Can Romney’s speech overcome his image?

Are you watching the Republican National Convention? What do you think of the goings on?

Tell me your thoughts here. The Politico Arena question today talks about how Americans view Romney, saying a new Pew Research Center poll shows that more Americans are interested in the GOP platform than Mitt Romney’s convention speech.

Another Pew survey shows that 71 percent of Americans say that if Mr. Romney were elected president, his policies would be good for the rich.

This information may not bode well for Romney, who needs to overcome the perception that he is out of touch with regular Americans.

Will Romney’s convention speech make a difference for undecided voters? Or are Americans’ perceptions of Romney already largely cemented two months before the election?

Here was my top of mind reply, but how would you answer?

If Americans are more interested in the Republican platform than Romney’s convention speech, that’s good news for Barack Obama. The old adage “Watch what he does more than what he says” is true here. The platform is a harbinger of what Romney will do if he’s in office. And that, frankly, is frightening for women’s rights and self-determination, economic fairness and justice, and the economy as a whole. Think George W. Bush administration policies that practically bankrupted the country on steroids.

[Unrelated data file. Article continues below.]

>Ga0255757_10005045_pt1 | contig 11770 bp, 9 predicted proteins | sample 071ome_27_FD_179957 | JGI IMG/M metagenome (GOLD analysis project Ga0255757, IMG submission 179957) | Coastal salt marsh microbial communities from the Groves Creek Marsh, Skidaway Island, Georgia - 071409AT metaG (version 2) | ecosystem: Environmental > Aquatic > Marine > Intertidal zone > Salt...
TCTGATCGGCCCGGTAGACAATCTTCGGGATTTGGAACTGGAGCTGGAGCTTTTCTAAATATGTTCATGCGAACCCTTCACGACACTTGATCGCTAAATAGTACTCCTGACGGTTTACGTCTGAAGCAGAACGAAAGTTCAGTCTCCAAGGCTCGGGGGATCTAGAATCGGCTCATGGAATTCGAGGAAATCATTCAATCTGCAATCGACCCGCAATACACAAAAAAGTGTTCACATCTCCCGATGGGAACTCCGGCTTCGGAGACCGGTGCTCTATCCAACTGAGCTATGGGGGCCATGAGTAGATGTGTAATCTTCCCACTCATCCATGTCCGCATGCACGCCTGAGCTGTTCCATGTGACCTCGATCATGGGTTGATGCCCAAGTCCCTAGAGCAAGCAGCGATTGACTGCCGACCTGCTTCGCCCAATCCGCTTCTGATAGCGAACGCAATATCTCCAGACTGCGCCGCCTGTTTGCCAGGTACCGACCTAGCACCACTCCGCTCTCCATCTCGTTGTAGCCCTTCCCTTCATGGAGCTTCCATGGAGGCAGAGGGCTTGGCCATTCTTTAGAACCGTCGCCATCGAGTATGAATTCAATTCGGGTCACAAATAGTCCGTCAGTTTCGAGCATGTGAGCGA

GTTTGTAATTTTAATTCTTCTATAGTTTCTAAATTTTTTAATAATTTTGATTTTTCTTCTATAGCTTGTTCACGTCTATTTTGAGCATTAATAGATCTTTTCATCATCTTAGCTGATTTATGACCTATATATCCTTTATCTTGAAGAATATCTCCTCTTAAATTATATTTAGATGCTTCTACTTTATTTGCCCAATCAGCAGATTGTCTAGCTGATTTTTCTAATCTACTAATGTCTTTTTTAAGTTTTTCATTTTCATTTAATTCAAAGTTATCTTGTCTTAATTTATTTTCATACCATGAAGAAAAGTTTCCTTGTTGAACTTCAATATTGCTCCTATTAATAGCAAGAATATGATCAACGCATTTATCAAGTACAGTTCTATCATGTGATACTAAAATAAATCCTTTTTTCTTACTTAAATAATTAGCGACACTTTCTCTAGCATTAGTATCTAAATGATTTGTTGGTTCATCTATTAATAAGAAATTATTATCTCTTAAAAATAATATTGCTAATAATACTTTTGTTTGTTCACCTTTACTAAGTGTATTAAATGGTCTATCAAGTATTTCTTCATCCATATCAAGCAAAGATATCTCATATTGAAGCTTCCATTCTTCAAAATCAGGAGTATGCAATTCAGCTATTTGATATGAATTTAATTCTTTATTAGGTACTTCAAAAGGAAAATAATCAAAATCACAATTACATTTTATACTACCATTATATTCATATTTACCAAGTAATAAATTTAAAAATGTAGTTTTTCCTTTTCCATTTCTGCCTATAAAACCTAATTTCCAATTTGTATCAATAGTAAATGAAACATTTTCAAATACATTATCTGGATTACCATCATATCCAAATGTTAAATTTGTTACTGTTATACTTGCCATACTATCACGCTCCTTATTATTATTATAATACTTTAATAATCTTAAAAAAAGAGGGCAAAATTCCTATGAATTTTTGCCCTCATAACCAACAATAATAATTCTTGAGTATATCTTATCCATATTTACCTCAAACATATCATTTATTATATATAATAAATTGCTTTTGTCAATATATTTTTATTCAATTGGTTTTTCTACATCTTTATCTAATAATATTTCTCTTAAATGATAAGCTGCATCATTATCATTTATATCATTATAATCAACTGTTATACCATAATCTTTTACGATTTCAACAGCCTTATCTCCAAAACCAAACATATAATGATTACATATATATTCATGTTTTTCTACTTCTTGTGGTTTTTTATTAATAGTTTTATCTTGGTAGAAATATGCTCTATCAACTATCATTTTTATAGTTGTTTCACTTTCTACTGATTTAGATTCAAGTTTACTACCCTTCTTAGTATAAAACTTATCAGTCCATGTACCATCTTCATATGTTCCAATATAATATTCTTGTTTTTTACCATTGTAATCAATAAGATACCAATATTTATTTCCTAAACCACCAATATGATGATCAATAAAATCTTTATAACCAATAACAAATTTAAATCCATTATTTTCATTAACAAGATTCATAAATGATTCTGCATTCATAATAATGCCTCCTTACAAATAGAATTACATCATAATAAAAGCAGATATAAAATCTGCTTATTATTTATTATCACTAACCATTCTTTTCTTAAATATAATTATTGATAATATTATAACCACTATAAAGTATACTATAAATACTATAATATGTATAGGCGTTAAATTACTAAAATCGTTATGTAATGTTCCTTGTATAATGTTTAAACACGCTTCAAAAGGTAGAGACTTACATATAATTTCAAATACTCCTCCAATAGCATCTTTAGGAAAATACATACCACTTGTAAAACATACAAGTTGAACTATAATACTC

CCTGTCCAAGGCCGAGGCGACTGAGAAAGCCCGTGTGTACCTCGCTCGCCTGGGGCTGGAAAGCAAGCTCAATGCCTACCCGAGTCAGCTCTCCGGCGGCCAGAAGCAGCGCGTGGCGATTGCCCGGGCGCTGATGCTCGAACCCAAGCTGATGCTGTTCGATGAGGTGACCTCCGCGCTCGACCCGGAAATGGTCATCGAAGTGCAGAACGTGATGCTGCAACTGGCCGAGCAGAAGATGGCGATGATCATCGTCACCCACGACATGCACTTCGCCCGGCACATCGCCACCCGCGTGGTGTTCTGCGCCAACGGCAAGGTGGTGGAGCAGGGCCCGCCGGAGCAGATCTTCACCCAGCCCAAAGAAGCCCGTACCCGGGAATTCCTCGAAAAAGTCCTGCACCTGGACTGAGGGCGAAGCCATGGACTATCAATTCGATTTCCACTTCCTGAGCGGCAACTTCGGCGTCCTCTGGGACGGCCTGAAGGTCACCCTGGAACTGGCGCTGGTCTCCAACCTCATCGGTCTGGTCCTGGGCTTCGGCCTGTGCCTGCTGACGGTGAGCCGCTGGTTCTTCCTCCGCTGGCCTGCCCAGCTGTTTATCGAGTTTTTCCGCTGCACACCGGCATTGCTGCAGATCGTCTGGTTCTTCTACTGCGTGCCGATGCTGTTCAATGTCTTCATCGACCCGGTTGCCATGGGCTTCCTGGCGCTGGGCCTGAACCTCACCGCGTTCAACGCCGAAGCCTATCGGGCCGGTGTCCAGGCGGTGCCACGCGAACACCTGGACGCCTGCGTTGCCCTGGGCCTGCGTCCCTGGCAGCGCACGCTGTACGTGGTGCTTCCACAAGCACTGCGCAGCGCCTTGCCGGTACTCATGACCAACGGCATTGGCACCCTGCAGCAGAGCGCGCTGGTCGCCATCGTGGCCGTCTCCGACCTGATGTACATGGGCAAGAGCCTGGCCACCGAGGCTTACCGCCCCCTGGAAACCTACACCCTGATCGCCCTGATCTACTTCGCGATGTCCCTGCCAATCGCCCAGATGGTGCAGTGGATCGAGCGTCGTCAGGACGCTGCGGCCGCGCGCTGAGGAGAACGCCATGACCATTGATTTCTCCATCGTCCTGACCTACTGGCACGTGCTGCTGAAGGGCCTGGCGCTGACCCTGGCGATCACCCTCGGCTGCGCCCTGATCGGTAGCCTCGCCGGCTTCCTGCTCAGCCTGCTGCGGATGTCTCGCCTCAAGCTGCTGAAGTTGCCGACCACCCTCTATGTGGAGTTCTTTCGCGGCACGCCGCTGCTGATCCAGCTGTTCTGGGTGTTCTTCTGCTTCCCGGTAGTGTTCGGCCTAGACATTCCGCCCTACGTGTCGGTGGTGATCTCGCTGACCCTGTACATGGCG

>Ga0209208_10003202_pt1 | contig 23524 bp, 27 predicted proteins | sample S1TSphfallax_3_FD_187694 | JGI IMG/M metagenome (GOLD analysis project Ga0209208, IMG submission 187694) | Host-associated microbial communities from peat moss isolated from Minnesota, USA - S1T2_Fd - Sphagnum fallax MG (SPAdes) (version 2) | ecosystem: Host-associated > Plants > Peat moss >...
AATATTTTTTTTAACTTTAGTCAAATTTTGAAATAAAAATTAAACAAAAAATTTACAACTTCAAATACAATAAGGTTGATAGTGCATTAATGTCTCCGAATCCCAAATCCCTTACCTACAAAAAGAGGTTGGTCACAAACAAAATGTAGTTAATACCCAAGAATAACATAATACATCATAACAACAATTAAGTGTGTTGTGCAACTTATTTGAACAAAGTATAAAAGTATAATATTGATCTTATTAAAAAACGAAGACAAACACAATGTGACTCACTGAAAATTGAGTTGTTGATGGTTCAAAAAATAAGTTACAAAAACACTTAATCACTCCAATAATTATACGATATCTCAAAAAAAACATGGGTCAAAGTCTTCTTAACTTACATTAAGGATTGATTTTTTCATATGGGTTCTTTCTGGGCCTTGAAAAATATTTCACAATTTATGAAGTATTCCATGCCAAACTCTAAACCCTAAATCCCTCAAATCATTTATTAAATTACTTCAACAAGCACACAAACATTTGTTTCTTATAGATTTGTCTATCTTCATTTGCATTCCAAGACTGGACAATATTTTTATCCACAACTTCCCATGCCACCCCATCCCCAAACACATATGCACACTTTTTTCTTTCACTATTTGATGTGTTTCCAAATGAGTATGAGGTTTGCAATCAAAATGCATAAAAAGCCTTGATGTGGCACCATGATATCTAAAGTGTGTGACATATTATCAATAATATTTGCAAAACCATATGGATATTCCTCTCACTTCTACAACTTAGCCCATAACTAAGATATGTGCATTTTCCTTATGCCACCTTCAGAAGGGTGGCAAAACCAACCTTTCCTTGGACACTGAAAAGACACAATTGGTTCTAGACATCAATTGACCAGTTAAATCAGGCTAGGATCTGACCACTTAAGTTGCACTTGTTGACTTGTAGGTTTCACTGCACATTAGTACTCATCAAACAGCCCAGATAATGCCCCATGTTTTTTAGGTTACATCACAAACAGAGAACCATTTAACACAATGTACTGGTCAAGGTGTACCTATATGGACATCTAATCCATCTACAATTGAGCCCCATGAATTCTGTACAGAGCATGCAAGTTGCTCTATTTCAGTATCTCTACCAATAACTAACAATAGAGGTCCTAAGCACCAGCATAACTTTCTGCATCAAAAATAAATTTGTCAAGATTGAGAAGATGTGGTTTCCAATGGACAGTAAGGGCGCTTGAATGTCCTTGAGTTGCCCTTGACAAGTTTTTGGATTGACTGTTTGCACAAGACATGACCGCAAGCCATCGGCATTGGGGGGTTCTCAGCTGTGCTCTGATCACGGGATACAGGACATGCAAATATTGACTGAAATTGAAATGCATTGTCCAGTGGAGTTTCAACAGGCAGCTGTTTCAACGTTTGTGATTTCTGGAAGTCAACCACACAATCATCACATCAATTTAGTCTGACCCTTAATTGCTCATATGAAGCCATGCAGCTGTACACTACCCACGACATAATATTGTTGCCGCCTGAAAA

Romney torques himself into and back out of almost every position on the political map as he sense the winds of his base supporters blowing. His speech is likely to be carefully crafted as fodder to excite the base while stepping as lightly as he can around issues that are contentious with independents, moderate Republicans, and the few remaining undecided Democrats who are disaffected with Obama and might swing toward Romney.

Sometimes perception is reality though. Romney is perceived as not being in touch with regular Americans because he fundamentally isn’t in touch with the realities of our lives. If he gives an excellent speech, he might get a small temporary bump. But what his policies would do – or not – for average Americans is ultimately much more important.

GLORIA FELDT is the New York Times bestselling author of several books including No Excuses: 9 Ways Women Can Change How We Think About Power, a sought-after speaker and frequent contributor to major news outlets, and the Co-Founder and President of Take The LeadPeople has called her “the voice of experience,” and among the many honors she has been given, Vanity Fair called her one of America’s “Top 200 Women Legends, Leaders, and Trailblazers,” and Glamour chose her as a “Woman of the Year.”

As co-founder and president of Take The Lead, a leading women’s leadership nonprofit, her mission is to achieve gender parity by 2025 through innovative training programs, workshops, a groundbreaking 50 Women Can Change The World immersive, online courses, a free weekly newsletter, and events including a monthly Virtual Happy Hour program and a Take The Lead Day symposium that reached over 400,000 women globally in 2017.

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